Patrick himself feared that Obama’s race would threaten his own security and well-being. He said that it would be only natural for a black President to avenge the historical wrongs that his people had suffered at the hands of whites. “I really don’t want an African-American as President,” he said. “I think he would put too many
minorities in positions over the white race. That’s my opinion.”
Trade unionists in the Obama campaign know better than anyone that their candidate is not an easy sell with the working class, including some of their own members. This summer, the Wisconsin A.F.L.-C.I.O. sent out a brochure offering “Straight Answers to Real Questions . . . About Barack Obama”: Is he a Christian? Was he sworn in on the Bible? Was he born in America? Does he place his hand over his heart when he says the pledge? The S.E.I.U., whose membership includes prison workers, put out a flyer in Ohio that insisted, “Barack Obama Won’t Take Away Your Gun . . . but John McCain Will Take Away Your Union.”
Lisa Hetrick, a registered nurse and the secretary-treasurer at the S.E.I.U.’s regional headquarters in Columbus, fumed that her son was supporting McCain because of national security, and that her husband was wobbling because of firearms. Like everyone else at the office, Hetrick had a story about a racist colleague, relative, or friend. “Oh God, it’s terrible,” she said. “I don’t know what we’re going to do! They’re rednecks.” She mentioned a prison worker and union member down in Chillicothe who, four years ago, had berated her for not enlisting him and his colleagues to volunteer for Kerry; when she made sure to call him this time, he told her that he wouldn’t work for Obama, and she understood the reason to be race.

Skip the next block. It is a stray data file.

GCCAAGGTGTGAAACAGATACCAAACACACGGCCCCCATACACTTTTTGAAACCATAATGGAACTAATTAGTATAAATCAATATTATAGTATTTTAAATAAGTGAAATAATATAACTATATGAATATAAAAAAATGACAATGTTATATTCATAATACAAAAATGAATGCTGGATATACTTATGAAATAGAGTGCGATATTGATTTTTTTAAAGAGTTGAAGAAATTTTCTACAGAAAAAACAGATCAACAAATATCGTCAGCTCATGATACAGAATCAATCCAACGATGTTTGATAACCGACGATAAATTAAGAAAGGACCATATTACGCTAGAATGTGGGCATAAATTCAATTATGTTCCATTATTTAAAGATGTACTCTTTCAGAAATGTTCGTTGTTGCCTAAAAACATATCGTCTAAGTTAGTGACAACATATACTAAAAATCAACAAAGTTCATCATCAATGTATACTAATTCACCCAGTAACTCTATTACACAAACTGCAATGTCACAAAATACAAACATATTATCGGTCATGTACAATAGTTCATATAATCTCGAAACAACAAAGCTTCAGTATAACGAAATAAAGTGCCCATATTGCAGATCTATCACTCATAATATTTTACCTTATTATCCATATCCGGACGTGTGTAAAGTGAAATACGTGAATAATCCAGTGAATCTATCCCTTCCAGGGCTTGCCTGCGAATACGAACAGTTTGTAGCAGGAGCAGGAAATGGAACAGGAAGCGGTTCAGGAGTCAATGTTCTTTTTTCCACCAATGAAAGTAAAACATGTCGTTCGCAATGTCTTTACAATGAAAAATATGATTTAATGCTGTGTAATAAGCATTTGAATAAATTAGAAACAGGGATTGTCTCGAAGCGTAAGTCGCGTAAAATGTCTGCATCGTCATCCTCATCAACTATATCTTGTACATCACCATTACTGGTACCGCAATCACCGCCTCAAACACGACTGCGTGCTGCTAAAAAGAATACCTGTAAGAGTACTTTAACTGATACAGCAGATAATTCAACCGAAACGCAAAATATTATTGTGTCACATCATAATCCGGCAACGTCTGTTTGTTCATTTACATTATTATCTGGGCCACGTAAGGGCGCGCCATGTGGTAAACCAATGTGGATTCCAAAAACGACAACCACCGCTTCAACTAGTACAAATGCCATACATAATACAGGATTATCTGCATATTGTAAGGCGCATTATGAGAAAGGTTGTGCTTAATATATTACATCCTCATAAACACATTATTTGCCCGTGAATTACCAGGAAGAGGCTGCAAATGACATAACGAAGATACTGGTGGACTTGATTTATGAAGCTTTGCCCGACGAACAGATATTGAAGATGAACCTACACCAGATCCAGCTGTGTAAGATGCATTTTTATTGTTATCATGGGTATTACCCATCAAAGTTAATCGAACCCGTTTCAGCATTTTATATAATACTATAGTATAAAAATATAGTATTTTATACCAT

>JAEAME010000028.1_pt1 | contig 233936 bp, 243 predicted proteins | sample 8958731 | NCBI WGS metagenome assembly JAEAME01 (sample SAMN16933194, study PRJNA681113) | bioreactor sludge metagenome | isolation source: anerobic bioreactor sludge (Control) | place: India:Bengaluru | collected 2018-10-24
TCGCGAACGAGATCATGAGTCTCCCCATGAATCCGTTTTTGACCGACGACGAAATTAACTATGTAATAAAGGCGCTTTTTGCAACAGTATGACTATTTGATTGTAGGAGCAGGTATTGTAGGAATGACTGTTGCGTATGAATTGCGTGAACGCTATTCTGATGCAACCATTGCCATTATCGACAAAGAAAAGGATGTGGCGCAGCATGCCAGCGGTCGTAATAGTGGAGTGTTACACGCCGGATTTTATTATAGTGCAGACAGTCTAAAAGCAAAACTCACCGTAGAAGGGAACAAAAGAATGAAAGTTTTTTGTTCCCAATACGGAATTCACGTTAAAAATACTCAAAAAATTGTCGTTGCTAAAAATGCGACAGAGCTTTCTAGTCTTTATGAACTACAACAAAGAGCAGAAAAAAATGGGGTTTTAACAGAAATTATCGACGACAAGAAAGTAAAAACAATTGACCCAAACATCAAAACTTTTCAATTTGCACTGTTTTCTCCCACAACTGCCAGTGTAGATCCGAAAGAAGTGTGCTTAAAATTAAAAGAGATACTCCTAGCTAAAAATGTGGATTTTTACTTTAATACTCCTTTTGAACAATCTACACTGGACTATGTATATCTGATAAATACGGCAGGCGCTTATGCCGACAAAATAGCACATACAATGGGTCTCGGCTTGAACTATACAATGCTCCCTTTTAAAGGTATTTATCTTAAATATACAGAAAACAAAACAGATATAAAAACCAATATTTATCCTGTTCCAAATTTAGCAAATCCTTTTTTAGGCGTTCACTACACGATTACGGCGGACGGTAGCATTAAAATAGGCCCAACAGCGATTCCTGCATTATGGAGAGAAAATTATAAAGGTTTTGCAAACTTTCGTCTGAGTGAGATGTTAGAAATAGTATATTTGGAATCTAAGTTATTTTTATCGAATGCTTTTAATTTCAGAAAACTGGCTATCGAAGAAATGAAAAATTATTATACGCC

What Packer's article is really about, is understanding why people of this particular socio-economic class either do or do not vote Democratic. As he explains, citing research on the subject, these voters have drifted away from the Democratic Party because they concluded-rightly-that the Party was doing little for them. Over the last three decades it has become considerably more difficult for white blue-collar workers to guarantee themselves or their families any economic security, let alone the prosperity they once enjoyed during the Fifties and the Sixties. The Democratic Party has done nothing to reverse that general trend (and in fact, many leading Democrats have long been supporters of the very globalization that has eroded the living standards of blue collar workers) and the Republican Party has made repeated appeals to their distrust of government and their social beliefs. Partisans like ourselves are quick to chastise voters for voting against their interests (as if it's silly to vote on principle or morals alone) but who can convincingly argue that they are voting against their interests when Democratic Presidents and Congresses have abetted their decline?